Estonia's government, with rising revenue generated by the European Union's second-fastest-growing economy, should use the expansion to run a higher-than-planned budget surplus this year, the EU said.
The Baltic country posted 11.2% Q4 growth today. That expansion has boosted state income and yesterday the Finance Ministry in the capital of Tallinn said a state budget surplus of 1.4 billion krooni ($116 million) had been generated for January alone. Estonia should „aim for a higher budgetary surplus in 2007 than planned,” the European Commission, the EU's executive body, said in a report today. That will „foster macroeconomic stability.” Estonia ran a state budget surplus of 5.2 billion krooni in 2006, the ministry in Tallinn said on January 10. Income grew 22% last year. It is unknown how government policy will develop after March 4 general elections and one government party, Center, has pledged to raise public-sector wages.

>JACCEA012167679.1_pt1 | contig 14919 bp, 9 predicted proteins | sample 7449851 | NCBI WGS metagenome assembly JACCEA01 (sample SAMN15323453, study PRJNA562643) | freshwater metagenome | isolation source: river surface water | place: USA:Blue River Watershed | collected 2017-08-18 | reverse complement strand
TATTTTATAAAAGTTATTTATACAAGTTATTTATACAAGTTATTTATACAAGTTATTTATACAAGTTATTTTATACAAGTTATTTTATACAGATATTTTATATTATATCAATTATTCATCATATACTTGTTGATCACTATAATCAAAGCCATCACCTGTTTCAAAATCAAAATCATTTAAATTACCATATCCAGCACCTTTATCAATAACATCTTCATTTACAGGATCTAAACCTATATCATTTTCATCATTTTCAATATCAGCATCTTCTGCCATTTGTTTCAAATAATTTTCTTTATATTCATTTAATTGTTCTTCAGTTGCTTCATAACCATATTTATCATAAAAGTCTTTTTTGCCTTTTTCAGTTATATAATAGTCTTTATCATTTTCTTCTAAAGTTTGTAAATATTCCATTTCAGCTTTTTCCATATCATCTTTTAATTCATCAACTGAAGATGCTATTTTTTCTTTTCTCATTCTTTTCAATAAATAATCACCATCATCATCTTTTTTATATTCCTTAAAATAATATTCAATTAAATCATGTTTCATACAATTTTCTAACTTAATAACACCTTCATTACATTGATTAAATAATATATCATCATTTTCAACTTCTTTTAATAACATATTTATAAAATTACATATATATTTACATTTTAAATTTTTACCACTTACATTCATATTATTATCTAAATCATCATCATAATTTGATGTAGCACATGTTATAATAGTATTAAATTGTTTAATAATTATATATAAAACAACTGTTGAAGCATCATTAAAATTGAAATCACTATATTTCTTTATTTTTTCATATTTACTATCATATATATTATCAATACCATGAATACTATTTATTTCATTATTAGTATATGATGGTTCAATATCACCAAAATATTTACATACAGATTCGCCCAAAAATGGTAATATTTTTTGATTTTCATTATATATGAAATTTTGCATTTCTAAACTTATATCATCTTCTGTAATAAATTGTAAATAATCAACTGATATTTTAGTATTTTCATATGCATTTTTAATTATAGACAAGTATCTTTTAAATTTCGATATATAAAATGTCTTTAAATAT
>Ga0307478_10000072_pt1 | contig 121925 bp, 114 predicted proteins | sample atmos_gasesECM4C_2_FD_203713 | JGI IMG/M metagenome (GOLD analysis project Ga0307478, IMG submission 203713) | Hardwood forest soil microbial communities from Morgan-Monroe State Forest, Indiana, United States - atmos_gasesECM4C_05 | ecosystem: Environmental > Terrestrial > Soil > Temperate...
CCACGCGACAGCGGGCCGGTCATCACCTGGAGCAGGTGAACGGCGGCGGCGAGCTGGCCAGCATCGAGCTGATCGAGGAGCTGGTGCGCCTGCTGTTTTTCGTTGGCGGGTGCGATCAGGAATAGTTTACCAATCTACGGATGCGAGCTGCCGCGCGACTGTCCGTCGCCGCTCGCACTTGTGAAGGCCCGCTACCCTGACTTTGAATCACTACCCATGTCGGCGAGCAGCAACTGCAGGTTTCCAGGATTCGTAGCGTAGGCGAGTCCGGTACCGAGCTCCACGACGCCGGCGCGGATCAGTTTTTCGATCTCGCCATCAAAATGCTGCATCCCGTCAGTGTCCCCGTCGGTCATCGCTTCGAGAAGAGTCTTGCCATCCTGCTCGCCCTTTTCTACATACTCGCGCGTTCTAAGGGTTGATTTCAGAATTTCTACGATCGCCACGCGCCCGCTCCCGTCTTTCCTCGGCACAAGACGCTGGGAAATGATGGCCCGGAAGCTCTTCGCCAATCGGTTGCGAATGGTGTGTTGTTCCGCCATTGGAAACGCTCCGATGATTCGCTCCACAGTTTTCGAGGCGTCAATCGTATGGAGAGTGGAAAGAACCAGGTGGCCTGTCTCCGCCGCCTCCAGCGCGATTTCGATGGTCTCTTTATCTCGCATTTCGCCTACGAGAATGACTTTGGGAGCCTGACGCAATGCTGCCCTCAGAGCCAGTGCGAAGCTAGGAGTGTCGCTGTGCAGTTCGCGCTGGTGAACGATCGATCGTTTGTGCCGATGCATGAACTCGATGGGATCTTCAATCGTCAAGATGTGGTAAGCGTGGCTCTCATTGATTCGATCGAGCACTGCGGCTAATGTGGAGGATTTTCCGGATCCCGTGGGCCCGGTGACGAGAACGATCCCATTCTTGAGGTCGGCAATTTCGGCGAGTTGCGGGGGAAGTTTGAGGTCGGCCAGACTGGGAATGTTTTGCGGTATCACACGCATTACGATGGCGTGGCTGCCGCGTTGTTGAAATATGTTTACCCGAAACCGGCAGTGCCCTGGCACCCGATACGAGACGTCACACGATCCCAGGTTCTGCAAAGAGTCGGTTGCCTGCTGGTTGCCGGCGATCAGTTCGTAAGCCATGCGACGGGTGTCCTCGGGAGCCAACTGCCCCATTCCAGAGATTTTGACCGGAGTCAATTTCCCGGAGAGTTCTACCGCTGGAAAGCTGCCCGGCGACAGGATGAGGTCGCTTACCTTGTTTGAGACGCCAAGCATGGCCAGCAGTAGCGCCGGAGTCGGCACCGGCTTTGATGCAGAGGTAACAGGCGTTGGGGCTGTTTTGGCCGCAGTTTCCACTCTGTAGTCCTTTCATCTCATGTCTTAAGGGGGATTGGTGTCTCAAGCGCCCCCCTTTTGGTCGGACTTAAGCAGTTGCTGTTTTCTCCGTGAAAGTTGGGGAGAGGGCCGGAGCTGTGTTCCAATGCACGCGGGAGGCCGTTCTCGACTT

Estonia's general government surplus, derived from the central government and other sources including municipalities, was 2.5% of GDP last year. That's set to fall to around 1.25% this year and next, the commission said. The Riigikogu, Estonia's parliament, passed the 2007 state budget on December 13. It set out a 1.1 billion-krooni surplus based on income of 75.9 billion krooni and spending of 74.8 billion krooni. The commission said it expects Estonian economic growth to slow to 8.3% this year and to 7.7% in 2008. That compares with 11% last year. Estonia is the northernmost Baltic state and home to 1.3 million people. The pace of growth has also driven inflation that forced the government to abandon two target dates for adopting the euro, restating on November 30 its goal as being to make the currency switch „as soon as possible.” (Bloomberg)